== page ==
Twisted Sister's Dee Snider calls for unity in metal

A picture of Dee Snider during Twisted Sister's headline slot at Bloodstock 2016
Dee Snider on stage at Bloodstock 2016 (Image credit: Phil Wallis)

Twisted Sister singer Dee Snider says the divisions in the world of metal are worse than ever and he’s calling on fans to be accepting of different sub-genres.

Snider and Twisted Sister headlined the Bloodstock festival in England last night (Friday) as part of their farewell Forty And Fuck It tour and the flamboyant frontman says the metal community must work harder to work together.

Recalling how he first started noticing splits in the metal fanbase in the 1980s, Snider says it has only got worse.

He tells Metal Hammer: “That’s been going on for way too long. I’m an original headbanger – an OHB. I had the first Sabbath album when it came out, the first Zeppelin album, Deep Purple album – it wasn’t even called metal, it was hard rock.

“I was in a Black Sabbath tribute band. There was a unity, a Woodstock nation and the heavy bands came together and you supported them.

“Then all of a sudden in the early 80s it started to faction and you had this kind of metal and that kind of metal. I always fought for unity because I said we were so oppressed and were such a small section of the music world that to further cut it into smaller and smaller pieces and fight among ourselves weakens us, it doesn’t strengthen us.

“While you don’t have to be a supporter of all different kinds of metal, at least be supportive. Recognise that we are all part of a sort of dysfunctional family. Strength in numbers. If we try to break it down the way some people want to break it down, then all you’re gonna have is a bunch of club shows.”

Joking that he even had to deal with a divided metal community at home, he adds: “My daughter is hardcore and she gets so pissed at me when I say, ‘It’s a hardcore band.’ She’s like, ‘Dad, it’s not a hardcore band, it’s post goth grind…’ She’s got it so broke down. I’m like, ‘Jesus, Cheyenne. I’m calling it hardcore because it’s fucking heavy!’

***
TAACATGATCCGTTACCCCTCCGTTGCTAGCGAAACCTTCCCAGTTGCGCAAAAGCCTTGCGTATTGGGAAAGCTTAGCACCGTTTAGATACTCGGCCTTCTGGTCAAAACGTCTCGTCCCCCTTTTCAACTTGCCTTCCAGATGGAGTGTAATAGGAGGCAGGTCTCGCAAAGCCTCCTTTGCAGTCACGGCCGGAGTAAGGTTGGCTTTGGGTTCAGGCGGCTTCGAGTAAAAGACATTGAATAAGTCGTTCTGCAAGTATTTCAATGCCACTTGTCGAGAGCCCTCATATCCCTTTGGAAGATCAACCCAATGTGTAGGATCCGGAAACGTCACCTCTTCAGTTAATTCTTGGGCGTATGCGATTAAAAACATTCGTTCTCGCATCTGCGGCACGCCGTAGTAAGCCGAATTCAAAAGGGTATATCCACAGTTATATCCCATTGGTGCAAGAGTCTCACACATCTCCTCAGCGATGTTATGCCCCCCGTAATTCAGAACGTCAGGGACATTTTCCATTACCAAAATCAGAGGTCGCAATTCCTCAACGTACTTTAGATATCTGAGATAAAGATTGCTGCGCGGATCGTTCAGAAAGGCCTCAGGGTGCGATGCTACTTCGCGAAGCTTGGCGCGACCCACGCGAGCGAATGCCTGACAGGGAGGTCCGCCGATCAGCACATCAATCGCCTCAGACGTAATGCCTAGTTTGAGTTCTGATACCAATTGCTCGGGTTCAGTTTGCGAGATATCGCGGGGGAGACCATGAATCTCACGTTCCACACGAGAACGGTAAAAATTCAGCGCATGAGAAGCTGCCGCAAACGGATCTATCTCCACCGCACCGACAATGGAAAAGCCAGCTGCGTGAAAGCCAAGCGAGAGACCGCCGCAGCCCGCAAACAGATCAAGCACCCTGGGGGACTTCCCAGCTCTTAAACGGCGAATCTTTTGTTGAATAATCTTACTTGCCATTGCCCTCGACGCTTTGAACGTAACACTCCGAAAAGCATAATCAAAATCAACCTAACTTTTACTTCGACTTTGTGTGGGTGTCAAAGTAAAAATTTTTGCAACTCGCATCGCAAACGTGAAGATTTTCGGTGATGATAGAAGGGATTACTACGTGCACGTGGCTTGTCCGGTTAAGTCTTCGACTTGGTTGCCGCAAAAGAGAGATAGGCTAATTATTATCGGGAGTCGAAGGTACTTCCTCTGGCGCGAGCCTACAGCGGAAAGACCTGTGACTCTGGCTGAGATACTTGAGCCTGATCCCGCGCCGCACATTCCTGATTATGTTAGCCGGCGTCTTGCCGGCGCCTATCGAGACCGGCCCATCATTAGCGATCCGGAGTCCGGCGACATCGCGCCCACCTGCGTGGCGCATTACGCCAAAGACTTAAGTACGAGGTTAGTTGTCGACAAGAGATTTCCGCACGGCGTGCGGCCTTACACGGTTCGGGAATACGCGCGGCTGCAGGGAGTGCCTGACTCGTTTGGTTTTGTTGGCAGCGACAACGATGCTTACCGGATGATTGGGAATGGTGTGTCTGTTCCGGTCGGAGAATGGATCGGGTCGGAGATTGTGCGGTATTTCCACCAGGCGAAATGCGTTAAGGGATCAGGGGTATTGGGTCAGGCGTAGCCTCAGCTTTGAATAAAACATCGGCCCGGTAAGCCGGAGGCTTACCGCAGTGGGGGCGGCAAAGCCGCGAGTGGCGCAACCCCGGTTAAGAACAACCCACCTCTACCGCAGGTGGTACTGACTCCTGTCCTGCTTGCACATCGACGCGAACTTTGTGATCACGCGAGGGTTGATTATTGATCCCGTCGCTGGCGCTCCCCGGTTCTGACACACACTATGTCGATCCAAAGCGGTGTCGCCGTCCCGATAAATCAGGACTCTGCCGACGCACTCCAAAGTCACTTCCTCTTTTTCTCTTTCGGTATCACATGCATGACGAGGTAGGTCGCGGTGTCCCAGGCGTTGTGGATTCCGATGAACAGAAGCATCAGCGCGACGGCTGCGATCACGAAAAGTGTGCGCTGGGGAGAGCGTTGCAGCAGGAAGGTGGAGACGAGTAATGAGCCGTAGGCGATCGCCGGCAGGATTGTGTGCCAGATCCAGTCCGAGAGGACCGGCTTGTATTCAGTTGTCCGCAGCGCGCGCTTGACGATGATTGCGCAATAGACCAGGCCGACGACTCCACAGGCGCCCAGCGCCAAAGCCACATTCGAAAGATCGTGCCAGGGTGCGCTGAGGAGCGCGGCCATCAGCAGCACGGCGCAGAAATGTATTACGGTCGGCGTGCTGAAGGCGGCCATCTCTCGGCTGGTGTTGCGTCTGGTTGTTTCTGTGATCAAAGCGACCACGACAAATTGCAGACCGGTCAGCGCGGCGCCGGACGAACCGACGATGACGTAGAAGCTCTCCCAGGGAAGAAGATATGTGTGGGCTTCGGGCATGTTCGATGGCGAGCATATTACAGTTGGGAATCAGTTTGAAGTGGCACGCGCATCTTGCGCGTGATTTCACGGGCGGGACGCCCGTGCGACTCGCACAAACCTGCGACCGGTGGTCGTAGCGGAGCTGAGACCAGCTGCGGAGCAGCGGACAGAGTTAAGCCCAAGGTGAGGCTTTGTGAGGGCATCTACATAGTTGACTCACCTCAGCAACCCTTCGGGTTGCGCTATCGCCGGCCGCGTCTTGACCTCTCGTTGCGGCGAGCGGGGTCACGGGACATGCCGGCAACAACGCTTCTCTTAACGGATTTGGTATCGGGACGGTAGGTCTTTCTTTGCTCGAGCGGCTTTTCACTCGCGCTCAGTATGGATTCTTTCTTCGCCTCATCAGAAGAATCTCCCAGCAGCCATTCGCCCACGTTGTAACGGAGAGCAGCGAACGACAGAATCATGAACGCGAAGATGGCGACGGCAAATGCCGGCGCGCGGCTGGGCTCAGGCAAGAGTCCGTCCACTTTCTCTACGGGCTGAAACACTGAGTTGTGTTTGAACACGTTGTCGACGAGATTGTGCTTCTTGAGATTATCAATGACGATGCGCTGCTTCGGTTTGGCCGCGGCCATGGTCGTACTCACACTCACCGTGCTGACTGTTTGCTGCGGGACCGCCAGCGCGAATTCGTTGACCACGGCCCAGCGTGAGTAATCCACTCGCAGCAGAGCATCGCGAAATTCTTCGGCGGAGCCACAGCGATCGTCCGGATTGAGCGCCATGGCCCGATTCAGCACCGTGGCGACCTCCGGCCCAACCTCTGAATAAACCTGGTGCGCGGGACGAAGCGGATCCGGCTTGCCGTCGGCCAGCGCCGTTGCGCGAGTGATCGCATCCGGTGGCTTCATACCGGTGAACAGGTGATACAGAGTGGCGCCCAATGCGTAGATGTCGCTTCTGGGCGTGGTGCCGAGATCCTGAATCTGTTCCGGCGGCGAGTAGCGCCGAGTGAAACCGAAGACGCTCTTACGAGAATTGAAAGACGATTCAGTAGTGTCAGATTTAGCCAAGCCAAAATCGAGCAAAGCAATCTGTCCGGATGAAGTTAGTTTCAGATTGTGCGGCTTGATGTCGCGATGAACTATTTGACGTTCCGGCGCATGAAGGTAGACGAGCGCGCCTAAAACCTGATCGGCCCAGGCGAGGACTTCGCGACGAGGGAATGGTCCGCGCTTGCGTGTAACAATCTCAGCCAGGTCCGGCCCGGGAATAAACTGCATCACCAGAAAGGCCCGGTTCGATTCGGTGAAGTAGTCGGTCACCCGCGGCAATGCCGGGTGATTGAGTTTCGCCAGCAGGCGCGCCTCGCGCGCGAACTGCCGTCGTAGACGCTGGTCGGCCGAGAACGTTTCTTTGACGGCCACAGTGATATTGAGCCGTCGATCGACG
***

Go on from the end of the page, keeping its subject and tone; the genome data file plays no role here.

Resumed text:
“It’s gotten worse and worse and worse. Listen to the old man – we’re stronger together. You don’t have to be into all the kinds of metal, but just be accepting that there are other forms.”

Snider also reflects on Twisted Sister’s looming retirement and reveals that there will be a handful of further shows added this year before they call it quits for good.

He says: “There’s only four more shows to go. They’ve just added a show that hasn’t been announced yet and I’m sure they’re going to pull out a couple more before the year ends. I have a feeling. Still, there’s only a handful left.

“My problem with when Twisted Sister broke up in 87 was that a band who came on so ferociously went out with a whimper.

“It was sort of quiet, and we were a band that should have spontaneously combusted on stage. I always wanted to get back together to rectify that.

“Now we’re ending on that note I wanted to end on. We’re playing huge festivals to huge adulation and adoration.”

The full interview with Dee Snider will feature on an upcoming episode of the Metal Hammer: In Residence podcast on Spotify.

The gospel according to Dee Snider

Twisted Sister remaining tour dates 2016

Aug 13-14: Kortrijk Sportcampus Lange Munte, Belgium
Oct 01: Lakewood Rock Carnival, NJ

Stef wrote close to 5,000 stories during his time as assistant online news editor and later as online news editor between 2014-2016. An accomplished reporter and journalist, Stef has written extensively for a number of UK newspapers and also played bass with UK rock favourites Logan. His favourite bands are Pixies and Clap Your Hands Say Yeah. Stef left the world of rock'n'roll news behind when he moved to his beloved Canada in 2016, but he started on his next 5000 stories in 2022.